The foreign policy debate I’d like to see

One of the unacknowledged triumphs of the thirty years prior to the election of President Obama, was the conquest of great famines. A scourge that had killed an average of ten million people every decade, over the previous century, now caused the deaths of a small fraction of that number.

The reasons why famines have declined are numerous and complex. But one factor is directly under the control of the U.S. government: political conditionalities imposed on the delivery of humanitarian aid. In late 1990s and early 2000s, there were several occasions on which the U.S. set aside its political opposition to a foreign government and decided to provide famine relief, regardless. One case was North Korea in 1996, when the Administration could have decided simply, and correctly, that the famine afflicting that country was entirely the doing of the regime in power. Some in Washington DC made that case, and further argued that providing aid would prolong a doomed regime in power. In Darfur, Sudan, in 2003, the Bush Administration similarly decided to authorize aid, despite the fact that the Sudanese government hadn’t asked for it and despite real fears that it would abuse and manipulate the assistance.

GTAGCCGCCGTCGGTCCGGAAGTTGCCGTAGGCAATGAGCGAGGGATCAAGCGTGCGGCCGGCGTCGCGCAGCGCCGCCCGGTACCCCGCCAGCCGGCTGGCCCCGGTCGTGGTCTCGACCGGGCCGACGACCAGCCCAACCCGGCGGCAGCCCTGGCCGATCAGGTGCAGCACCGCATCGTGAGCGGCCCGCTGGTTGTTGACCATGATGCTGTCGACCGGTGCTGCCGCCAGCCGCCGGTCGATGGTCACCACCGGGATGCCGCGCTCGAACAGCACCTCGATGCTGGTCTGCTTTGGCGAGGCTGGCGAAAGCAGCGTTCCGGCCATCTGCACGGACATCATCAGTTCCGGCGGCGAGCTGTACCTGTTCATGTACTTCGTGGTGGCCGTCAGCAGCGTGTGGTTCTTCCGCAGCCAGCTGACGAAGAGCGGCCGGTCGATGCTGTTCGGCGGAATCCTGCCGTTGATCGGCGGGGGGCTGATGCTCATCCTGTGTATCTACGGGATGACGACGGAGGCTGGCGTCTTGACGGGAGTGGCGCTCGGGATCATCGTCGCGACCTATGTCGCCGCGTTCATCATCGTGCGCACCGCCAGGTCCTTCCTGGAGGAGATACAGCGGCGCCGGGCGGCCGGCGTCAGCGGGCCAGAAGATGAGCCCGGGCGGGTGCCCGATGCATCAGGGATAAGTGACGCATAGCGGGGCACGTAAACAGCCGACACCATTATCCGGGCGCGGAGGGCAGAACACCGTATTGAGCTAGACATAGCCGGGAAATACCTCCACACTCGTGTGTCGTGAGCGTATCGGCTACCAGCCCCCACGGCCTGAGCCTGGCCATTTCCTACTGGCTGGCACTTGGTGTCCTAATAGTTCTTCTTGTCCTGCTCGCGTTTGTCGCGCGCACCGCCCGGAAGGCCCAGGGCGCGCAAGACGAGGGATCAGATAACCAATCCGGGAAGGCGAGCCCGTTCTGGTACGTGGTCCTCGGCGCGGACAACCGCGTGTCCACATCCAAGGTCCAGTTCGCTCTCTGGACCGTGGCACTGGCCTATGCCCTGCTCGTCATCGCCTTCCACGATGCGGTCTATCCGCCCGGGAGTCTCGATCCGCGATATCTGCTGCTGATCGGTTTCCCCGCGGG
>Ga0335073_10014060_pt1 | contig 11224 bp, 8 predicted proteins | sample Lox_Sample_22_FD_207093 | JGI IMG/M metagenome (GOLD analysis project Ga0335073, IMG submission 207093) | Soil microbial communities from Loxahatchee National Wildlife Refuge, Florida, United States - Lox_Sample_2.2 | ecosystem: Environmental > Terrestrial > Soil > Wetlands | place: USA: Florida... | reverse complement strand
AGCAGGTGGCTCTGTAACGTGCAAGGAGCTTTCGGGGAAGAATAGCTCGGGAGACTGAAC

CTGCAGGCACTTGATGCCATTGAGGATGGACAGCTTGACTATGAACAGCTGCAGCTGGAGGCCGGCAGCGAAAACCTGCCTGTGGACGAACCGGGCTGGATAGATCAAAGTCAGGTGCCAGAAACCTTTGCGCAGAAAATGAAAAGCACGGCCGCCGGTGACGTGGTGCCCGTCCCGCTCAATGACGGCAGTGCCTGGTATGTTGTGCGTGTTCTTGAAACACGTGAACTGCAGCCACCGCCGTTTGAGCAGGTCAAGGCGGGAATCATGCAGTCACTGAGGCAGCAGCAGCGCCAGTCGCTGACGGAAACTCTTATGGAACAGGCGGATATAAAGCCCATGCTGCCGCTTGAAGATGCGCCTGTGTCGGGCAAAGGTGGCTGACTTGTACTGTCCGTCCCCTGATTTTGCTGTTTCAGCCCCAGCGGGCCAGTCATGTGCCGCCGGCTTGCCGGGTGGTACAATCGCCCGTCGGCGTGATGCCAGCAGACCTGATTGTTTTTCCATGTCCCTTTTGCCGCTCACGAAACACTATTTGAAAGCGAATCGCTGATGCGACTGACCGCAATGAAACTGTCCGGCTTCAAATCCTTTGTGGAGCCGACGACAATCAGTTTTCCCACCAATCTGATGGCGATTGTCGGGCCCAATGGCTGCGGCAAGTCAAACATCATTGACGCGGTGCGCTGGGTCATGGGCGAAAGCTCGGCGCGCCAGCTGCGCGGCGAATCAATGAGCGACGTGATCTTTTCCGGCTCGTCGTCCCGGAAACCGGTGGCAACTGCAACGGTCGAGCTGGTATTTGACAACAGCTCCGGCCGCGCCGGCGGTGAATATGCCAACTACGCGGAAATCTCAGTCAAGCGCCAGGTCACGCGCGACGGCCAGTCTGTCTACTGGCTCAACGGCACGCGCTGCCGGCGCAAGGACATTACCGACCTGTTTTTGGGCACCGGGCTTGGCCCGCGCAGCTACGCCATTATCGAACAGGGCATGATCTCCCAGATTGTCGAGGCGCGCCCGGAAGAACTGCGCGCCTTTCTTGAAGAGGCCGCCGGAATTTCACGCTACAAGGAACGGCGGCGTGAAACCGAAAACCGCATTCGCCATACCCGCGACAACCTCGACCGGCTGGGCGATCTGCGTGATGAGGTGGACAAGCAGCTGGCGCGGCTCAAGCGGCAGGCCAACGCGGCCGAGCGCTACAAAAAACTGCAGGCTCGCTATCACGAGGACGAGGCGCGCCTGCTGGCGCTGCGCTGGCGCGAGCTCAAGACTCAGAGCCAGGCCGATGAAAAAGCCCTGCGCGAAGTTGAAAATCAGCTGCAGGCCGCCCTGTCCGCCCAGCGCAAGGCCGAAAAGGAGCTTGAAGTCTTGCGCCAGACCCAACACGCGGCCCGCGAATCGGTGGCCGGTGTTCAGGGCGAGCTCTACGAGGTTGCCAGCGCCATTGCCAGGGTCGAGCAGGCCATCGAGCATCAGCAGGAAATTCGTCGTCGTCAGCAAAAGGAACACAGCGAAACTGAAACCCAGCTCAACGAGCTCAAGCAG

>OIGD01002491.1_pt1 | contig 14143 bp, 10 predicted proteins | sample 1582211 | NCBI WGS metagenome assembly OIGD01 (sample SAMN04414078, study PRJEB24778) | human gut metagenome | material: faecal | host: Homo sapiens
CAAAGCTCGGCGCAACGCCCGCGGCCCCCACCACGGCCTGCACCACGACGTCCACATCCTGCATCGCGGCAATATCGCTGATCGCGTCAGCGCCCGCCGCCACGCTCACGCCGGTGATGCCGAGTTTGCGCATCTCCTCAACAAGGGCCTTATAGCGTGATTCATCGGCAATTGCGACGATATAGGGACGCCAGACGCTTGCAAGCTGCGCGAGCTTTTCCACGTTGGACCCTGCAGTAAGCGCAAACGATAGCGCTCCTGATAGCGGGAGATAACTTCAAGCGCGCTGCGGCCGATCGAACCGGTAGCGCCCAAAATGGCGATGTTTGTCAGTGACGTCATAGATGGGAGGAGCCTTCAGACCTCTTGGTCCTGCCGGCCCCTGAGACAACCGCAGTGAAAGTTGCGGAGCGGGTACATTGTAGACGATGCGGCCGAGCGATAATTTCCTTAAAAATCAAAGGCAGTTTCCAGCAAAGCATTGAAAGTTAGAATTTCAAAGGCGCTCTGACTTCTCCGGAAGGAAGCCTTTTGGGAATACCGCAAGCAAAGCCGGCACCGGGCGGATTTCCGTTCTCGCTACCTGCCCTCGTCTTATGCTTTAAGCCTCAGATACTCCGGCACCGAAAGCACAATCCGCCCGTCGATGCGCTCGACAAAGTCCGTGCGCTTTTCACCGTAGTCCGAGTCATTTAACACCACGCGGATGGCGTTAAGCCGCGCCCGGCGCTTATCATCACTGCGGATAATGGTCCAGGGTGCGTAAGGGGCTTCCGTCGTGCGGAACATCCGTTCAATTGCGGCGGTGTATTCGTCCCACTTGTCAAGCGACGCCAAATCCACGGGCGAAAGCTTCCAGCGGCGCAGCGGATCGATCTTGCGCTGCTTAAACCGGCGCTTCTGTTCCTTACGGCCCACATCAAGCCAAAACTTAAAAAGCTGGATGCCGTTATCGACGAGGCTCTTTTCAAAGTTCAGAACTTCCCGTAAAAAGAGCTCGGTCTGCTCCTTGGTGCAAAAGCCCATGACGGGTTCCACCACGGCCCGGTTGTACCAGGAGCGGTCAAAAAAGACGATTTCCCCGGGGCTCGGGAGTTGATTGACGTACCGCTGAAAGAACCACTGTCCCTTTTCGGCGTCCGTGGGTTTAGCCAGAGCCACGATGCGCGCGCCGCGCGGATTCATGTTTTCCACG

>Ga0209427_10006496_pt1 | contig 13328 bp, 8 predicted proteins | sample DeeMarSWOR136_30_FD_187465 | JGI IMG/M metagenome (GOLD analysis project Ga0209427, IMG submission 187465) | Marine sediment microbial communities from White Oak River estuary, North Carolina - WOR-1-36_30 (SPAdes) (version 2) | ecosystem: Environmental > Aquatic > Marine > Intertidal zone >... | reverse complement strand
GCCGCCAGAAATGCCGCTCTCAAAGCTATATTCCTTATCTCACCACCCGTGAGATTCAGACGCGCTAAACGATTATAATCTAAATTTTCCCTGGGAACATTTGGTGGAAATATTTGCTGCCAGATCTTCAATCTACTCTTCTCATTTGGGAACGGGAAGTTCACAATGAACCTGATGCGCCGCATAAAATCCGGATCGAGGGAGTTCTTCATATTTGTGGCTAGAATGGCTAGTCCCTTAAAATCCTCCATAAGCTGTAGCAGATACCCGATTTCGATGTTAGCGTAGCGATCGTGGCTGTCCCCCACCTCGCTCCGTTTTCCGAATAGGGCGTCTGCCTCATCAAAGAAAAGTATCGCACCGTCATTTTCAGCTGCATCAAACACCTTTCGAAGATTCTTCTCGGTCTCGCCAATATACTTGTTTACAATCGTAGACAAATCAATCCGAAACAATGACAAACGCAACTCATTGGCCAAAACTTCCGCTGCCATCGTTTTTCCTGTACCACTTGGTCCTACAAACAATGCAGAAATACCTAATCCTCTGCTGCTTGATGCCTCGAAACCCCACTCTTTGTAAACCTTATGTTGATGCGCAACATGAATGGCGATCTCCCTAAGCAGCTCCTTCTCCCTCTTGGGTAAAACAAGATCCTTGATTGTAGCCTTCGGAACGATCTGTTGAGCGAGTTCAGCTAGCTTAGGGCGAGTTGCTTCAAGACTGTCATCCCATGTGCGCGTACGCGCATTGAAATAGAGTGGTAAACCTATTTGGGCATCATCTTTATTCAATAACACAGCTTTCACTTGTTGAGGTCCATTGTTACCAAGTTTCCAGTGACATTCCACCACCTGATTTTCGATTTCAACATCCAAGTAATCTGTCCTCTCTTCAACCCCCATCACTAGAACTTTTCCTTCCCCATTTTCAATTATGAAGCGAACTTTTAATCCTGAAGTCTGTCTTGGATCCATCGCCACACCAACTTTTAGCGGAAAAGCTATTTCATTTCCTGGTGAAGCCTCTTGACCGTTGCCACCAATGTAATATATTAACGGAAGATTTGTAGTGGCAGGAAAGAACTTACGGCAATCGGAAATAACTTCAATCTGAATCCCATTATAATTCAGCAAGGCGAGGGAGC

In both cases these aid efforts save hundreds of thousands of lives, and gained the U.S. immeasurable credence and goodwill.

Under the Obama Administration, we have seen the humanitarian imperative compromised by counter-terror laws and the politics of alliances. In Somalia and Syria, aid agencies were hampered by the PATRIOT Act from operating in areas in which they might be deemed to be providing assistance, material or symbolic, to groups labeled as terrorists. Preventable humanitarian disasters followed. In Yemen, the U.S. has been party to economic warfare conducted by the Saudi Arabia-led coalition, causing famine conditions. In each of these cases, U.S. counter-humanitarianism cost lives, to no political benefit.

I would like to see this issue debated. What steps can be taken to put the global emergency response system on a firmer footing? Should the humanitarian imperative override the PATRIOT Act, and if so, how?

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